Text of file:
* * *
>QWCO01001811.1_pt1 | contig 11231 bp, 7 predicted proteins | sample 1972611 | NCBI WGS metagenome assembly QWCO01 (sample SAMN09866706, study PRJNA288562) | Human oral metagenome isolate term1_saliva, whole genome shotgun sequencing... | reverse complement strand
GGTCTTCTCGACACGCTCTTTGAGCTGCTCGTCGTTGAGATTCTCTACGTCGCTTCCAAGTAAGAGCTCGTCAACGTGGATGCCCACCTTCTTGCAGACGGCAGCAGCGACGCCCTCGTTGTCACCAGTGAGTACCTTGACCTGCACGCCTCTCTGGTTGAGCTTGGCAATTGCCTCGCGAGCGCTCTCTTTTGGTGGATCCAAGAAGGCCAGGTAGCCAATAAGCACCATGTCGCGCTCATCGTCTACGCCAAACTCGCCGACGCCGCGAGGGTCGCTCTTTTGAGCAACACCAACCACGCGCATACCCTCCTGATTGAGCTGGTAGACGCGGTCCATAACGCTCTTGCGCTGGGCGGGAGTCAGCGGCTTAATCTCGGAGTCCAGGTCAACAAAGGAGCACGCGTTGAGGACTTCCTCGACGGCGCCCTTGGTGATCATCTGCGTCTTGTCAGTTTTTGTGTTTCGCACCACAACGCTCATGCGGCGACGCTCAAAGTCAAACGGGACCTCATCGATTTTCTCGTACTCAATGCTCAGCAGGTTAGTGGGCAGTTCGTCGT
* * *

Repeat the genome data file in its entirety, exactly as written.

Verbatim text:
>QWCO01001811.1_pt1 | contig 11231 bp, 7 predicted proteins | sample 1972611 | NCBI WGS metagenome assembly QWCO01 (sample SAMN09866706, study PRJNA288562) | Human oral metagenome isolate term1_saliva, whole genome shotgun sequencing... | reverse complement strand
GGTCTTCTCGACACGCTCTTTGAGCTGCTCGTCGTTGAGATTCTCTACGTCGCTTCCAAGTAAGAGCTCGTCAACGTGGATGCCCACCTTCTTGCAGACGGCAGCAGCGACGCCCTCGTTGTCACCAGTGAGTACCTTGACCTGCACGCCTCTCTGGTTGAGCTTGGCAATTGCCTCGCGAGCGCTCTCTTTTGGTGGATCCAAGAAGGCCAGGTAGCCAATAAGCACCATGTCGCGCTCATCGTCTACGCCAAACTCGCCGACGCCGCGAGGGTCGCTCTTTTGAGCAACACCAACCACGCGCATACCCTCCTGATTGAGCTGGTAGACGCGGTCCATAACGCTCTTGCGCTGGGCGGGAGTCAGCGGCTTAATCTCGGAGTCCAGGTCAACAAAGGAGCACGCGTTGAGGACTTCCTCGACGGCGCCCTTGGTGATCATCTGCGTCTTGTCAGTTTTTGTGTTTCGCACCACAACGCTCATGCGGCGACGCTCAAAGTCAAACGGGACCTCATCGATTTTCTCGTACTCAATGCTCAGCAGGTTAGTGGGCAGTTCGTCGT